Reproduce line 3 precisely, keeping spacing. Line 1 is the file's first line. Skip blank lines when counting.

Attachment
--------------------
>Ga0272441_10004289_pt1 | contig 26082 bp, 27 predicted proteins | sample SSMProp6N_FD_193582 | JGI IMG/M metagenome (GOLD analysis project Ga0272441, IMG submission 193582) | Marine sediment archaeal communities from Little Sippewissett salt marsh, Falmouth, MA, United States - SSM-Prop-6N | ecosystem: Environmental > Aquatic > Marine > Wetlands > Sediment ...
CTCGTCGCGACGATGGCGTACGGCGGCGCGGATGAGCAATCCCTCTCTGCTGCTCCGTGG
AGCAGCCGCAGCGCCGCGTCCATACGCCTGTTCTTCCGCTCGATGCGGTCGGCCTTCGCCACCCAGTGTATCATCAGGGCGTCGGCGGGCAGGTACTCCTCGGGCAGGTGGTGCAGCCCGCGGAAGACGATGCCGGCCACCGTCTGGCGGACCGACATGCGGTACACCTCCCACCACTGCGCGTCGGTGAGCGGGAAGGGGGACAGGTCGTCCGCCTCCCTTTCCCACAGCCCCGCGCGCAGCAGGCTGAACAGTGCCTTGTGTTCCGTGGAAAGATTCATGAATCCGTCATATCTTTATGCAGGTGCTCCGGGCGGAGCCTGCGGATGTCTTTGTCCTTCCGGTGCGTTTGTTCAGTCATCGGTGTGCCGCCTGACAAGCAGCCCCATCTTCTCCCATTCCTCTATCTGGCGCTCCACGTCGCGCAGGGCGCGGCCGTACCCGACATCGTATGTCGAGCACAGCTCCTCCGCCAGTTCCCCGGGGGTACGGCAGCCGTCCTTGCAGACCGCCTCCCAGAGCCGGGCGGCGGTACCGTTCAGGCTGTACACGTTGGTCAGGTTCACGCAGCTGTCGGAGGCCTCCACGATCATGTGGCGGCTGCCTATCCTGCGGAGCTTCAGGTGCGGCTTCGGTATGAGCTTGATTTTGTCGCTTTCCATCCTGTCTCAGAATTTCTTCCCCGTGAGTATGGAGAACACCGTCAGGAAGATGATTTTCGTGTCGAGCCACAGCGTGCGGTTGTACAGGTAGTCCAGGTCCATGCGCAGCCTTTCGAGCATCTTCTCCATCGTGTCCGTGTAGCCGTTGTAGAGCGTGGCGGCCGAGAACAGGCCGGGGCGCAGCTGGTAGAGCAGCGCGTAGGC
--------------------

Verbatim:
AGCAGCCGCAGCGCCGCGTCCATACGCCTGTTCTTCCGCTCGATGCGGTCGGCCTTCGCCACCCAGTGTATCATCAGGGCGTCGGCGGGCAGGTACTCCTCGGGCAGGTGGTGCAGCCCGCGGAAGACGATGCCGGCCACCGTCTGGCGGACCGACATGCGGTACACCTCCCACCACTGCGCGTCGGTGAGCGGGAAGGGGGACAGGTCGTCCGCCTCCCTTTCCCACAGCCCCGCGCGCAGCAGGCTGAACAGTGCCTTGTGTTCCGTGGAAAGATTCATGAATCCGTCATATCTTTATGCAGGTGCTCCGGGCGGAGCCTGCGGATGTCTTTGTCCTTCCGGTGCGTTTGTTCAGTCATCGGTGTGCCGCCTGACAAGCAGCCCCATCTTCTCCCATTCCTCTATCTGGCGCTCCACGTCGCGCAGGGCGCGGCCGTACCCGACATCGTATGTCGAGCACAGCTCCTCCGCCAGTTCCCCGGGGGTACGGCAGCCGTCCTTGCAGACCGCCTCCCAGAGCCGGGCGGCGGTACCGTTCAGGCTGTACACGTTGGTCAGGTTCACGCAGCTGTCGGAGGCCTCCACGATCATGTGGCGGCTGCCTATCCTGCGGAGCTTCAGGTGCGGCTTCGGTATGAGCTTGATTTTGTCGCTTTCCATCCTGTCTCAGAATTTCTTCCCCGTGAGTATGGAGAACACCGTCAGGAAGATGATTTTCGTGTCGAGCCACAGCGTGCGGTTGTACAGGTAGTCCAGGTCCATGCGCAGCCTTTCGAGCATCTTCTCCATCGTGTCCGTGTAGCCGTTGTAGAGCGTGGCGGCCGAGAACAGGCCGGGGCGCAGCTGGTAGAGCAGCGCGTAGGC